Moldova, an impoverished Eastern European country with a population of 4 million people, may soon emerge as an unwitting brand ambassador for cryptocurrency-powered, eco-friendly renewable energy. The United Nations Development Program has partnered with South Africa-based blockchain startup, Sun Exchange, to power one of Moldova's largest…
Moldova, an impoverished Eastern European country with a population of 4 million people, may soon emerge as an unwitting brand ambassador for cryptocurrency-powered, eco-friendly renewable energy.
The United Nations Development Program has partnered with South Africa-based blockchain startup, Sun Exchange, to power one of Moldova’s largest universities, the UNDP announced in a statement.
Sun Exchange is a marketplace where you can purchase solar cells with cryptocurrencies to power businesses or schools. The exchange uses SolarCoin, a cryptocurrency launched by blockchain startup ElectriCChain.
If all goes according to plan, the Technical University of Moldova will have all its energy needs met through crypto-powered solar energy. The university will get one megawatt of energy installed this summer, thanks to enthusiastic crowd-funding efforts, Reuters reported.
This program could be a boon for the landlocked nation, which imports 74 percent of its energy, and is one of the poorest countries in Europe.
Moldova’s energy costs have spiked more than 50 percent during the past five years, spotlighting the need for a cheaper energy source. This latest crypto-funded project could help Moldova become less dependent on energy imports such as oil and gas from Russia.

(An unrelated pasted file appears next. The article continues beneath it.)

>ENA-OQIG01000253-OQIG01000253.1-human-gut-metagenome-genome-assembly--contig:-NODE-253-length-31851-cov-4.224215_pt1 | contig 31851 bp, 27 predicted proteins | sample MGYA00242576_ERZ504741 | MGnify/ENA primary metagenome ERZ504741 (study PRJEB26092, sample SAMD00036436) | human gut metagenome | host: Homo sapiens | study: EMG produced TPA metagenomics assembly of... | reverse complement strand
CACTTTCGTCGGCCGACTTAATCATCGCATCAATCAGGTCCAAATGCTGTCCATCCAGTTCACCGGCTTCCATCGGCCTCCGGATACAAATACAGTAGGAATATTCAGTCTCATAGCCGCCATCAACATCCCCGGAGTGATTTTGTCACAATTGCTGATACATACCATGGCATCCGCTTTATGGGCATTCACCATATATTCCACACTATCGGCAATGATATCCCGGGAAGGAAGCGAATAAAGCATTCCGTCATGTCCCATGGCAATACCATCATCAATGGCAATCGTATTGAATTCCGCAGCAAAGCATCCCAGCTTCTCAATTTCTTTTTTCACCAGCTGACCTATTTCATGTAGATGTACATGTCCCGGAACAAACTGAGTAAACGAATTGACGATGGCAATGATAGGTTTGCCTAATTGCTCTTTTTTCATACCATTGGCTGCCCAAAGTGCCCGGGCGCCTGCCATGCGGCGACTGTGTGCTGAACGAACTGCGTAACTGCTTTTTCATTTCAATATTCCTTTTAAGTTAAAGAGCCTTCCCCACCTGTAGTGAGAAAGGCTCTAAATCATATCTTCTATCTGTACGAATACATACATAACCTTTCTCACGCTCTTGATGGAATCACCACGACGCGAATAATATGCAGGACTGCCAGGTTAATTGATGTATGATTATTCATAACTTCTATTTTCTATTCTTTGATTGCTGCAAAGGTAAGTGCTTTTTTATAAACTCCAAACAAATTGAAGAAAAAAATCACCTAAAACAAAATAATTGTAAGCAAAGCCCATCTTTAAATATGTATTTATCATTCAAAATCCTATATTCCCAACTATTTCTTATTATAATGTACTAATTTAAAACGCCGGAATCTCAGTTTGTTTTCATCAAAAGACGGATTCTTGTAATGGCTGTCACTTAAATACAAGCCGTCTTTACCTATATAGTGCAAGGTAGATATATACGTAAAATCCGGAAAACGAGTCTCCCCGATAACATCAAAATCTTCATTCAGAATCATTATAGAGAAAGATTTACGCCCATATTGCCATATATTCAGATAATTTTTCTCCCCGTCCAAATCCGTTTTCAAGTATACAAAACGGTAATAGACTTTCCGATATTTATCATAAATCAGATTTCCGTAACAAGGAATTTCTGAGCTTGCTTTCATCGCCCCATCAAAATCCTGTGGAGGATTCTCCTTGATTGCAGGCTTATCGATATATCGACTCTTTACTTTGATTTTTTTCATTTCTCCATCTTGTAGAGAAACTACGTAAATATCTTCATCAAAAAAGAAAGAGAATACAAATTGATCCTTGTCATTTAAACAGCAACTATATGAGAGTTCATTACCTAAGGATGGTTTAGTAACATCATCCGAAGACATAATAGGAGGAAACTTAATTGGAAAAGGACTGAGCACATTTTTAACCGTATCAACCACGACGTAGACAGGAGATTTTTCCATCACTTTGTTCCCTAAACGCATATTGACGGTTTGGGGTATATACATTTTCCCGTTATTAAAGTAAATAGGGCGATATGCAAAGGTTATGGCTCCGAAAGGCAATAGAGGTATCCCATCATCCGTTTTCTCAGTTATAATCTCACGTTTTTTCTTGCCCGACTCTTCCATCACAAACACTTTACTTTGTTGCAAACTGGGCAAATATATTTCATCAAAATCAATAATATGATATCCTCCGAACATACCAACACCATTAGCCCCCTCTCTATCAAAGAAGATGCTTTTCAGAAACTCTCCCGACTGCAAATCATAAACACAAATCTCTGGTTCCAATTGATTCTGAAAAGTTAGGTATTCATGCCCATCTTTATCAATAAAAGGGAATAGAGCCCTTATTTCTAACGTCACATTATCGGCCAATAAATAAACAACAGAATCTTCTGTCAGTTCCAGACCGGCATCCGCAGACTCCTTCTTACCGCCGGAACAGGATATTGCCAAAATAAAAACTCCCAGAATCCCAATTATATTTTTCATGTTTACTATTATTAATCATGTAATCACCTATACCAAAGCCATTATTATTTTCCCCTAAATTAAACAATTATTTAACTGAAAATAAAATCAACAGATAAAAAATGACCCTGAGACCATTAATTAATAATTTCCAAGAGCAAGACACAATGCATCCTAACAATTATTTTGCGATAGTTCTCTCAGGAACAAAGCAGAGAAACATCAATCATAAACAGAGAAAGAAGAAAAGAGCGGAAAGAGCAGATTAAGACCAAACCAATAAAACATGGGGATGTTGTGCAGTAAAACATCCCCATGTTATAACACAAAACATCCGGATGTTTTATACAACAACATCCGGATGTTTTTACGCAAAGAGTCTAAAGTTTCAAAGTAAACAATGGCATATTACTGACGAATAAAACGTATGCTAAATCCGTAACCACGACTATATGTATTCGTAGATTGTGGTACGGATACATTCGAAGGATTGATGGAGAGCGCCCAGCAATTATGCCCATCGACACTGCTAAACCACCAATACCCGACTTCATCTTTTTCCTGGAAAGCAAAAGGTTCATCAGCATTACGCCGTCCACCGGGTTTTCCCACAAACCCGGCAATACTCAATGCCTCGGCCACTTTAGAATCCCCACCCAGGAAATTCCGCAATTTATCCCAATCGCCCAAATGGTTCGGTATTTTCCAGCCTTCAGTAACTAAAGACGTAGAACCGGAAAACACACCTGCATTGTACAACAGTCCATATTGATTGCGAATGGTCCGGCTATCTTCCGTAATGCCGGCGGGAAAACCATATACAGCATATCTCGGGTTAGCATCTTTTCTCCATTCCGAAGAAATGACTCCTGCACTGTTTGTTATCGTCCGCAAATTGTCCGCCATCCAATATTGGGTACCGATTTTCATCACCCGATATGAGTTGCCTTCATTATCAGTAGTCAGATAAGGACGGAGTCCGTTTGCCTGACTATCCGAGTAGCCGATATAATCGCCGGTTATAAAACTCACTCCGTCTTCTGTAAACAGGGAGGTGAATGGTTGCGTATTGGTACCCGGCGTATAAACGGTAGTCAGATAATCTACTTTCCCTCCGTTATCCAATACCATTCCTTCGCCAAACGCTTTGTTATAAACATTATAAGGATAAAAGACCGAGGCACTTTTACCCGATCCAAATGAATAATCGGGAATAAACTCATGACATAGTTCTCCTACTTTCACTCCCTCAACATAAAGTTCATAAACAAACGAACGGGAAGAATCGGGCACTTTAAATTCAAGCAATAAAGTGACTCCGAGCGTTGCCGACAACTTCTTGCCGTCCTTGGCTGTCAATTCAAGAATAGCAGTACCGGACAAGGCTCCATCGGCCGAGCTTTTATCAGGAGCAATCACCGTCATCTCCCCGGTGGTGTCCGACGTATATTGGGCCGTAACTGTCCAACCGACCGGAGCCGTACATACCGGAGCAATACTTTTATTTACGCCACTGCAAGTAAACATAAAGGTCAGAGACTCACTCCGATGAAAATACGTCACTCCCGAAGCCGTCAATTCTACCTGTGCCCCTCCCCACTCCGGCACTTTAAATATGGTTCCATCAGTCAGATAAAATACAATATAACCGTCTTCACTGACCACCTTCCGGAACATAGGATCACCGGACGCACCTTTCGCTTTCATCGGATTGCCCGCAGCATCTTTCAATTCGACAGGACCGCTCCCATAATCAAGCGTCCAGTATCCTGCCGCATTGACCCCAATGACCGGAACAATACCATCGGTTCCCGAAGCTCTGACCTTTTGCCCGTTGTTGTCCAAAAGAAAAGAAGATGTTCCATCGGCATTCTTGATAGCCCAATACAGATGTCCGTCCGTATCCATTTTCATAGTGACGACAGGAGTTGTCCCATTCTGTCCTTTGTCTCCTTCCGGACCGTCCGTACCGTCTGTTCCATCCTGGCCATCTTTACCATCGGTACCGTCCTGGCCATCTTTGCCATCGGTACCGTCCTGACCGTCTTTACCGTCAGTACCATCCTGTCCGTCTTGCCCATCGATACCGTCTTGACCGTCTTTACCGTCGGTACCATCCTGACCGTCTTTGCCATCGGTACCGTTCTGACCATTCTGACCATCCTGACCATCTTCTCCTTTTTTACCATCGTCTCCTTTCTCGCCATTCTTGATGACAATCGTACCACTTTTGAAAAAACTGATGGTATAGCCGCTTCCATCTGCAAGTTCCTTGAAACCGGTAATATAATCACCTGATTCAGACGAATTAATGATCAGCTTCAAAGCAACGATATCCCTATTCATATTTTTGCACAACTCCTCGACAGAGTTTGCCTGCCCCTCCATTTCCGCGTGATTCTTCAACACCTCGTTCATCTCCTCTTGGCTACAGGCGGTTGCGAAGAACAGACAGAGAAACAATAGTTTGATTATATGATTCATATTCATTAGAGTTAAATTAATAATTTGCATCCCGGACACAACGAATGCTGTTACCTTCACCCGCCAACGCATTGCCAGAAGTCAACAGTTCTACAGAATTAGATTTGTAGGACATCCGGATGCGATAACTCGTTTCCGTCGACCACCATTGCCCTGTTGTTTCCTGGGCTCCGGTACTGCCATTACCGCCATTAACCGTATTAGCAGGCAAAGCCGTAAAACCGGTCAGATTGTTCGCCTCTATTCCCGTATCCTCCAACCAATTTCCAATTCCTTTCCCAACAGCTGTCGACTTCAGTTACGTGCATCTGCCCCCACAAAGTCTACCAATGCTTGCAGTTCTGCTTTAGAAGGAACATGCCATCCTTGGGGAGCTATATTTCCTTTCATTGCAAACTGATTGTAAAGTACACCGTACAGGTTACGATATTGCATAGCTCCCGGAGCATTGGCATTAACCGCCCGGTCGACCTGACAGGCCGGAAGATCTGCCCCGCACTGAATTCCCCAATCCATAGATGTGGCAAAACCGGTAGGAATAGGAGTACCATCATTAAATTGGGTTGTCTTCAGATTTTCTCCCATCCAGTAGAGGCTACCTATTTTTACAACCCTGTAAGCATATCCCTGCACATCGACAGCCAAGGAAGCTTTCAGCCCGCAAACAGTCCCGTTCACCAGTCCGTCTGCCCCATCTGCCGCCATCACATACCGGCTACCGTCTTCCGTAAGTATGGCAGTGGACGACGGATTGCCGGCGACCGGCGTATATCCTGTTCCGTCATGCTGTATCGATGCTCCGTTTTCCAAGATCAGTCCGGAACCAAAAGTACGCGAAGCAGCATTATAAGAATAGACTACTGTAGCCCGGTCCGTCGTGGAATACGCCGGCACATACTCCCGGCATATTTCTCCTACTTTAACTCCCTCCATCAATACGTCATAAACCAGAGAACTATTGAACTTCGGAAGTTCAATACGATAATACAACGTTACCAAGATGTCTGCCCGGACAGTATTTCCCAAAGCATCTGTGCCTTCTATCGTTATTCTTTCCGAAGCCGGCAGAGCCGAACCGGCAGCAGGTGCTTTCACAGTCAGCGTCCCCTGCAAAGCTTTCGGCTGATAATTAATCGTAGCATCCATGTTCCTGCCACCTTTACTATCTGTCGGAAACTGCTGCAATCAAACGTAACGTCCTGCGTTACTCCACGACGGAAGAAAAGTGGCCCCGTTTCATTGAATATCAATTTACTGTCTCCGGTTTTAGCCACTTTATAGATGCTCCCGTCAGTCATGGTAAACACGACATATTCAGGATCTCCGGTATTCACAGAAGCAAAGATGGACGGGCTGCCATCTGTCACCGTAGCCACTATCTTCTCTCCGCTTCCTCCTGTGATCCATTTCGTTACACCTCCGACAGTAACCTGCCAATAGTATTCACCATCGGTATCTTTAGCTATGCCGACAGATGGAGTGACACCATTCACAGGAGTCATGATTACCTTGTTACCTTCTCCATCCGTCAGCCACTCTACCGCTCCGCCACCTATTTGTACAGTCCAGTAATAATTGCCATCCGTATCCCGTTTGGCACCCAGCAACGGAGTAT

Moldova is a perfect fit for this solar-energy project, because it has more than 10,000 square meters of unused rooftop space on public buildings that could be used for solar panels, said Dumitru Vasilescu, a program manager with UNDP.
If the Moldovan crypto-powered project is successful, the UNDP plans to replicate it in neighboring nations. “Ultimately, this could revolutionize the renewable energy market for Eastern Europe and Central Asia,” said Vasilescu.
Abraham Cambridge, the CEO of Sun Exchange, said he’s not surprised that Moldova has embraced cryptocurrencies and blockchain, in light of how the industry could bolster its struggling economy.
“It’s no wonder this is one of the fastest-growing crypto markets,” Cambridge said. “The system has all the right incentives in place. It reduces the costs of going solar dramatically for the end-user. And it makes it easy for anyone in the world to own a solar cell anywhere in the world, and from it, make a steady source of sunlight-powered income.”
As CCN previously reported, Moldova is using blockchain technology to stamp out child-sex trafficking. Hundreds of Moldovan girls are kidnapped and smuggled to Turkey, Russia, the United Arab Emirates, and other countries to work as sex slaves.
Children in rural areas are easy targets for sex traffickers because they often don’t have identification, so kidnappers can transport them across borders using fake IDs. But Moldovan authorities have realized that blockchain, the technology behind bitcoin, can provide children with forgery-proof, paperless ID documents using their fingerprints and facial scans.
Meanwhile, in neighboring Ukraine, lawmakers are drafting legislation to legalize cryptocurrencies, as CCN has reported. Ukraine has been at the forefront of comprehensive crypto regulations since January 2018.
“Given the rapid development of cryptocurrencies in the world, this issue cannot be left out of the state’s attention,” said Ukraine’s security council.
Featured image from Shutterstock.
Last modified: January 24, 2020 11:08 PM UTC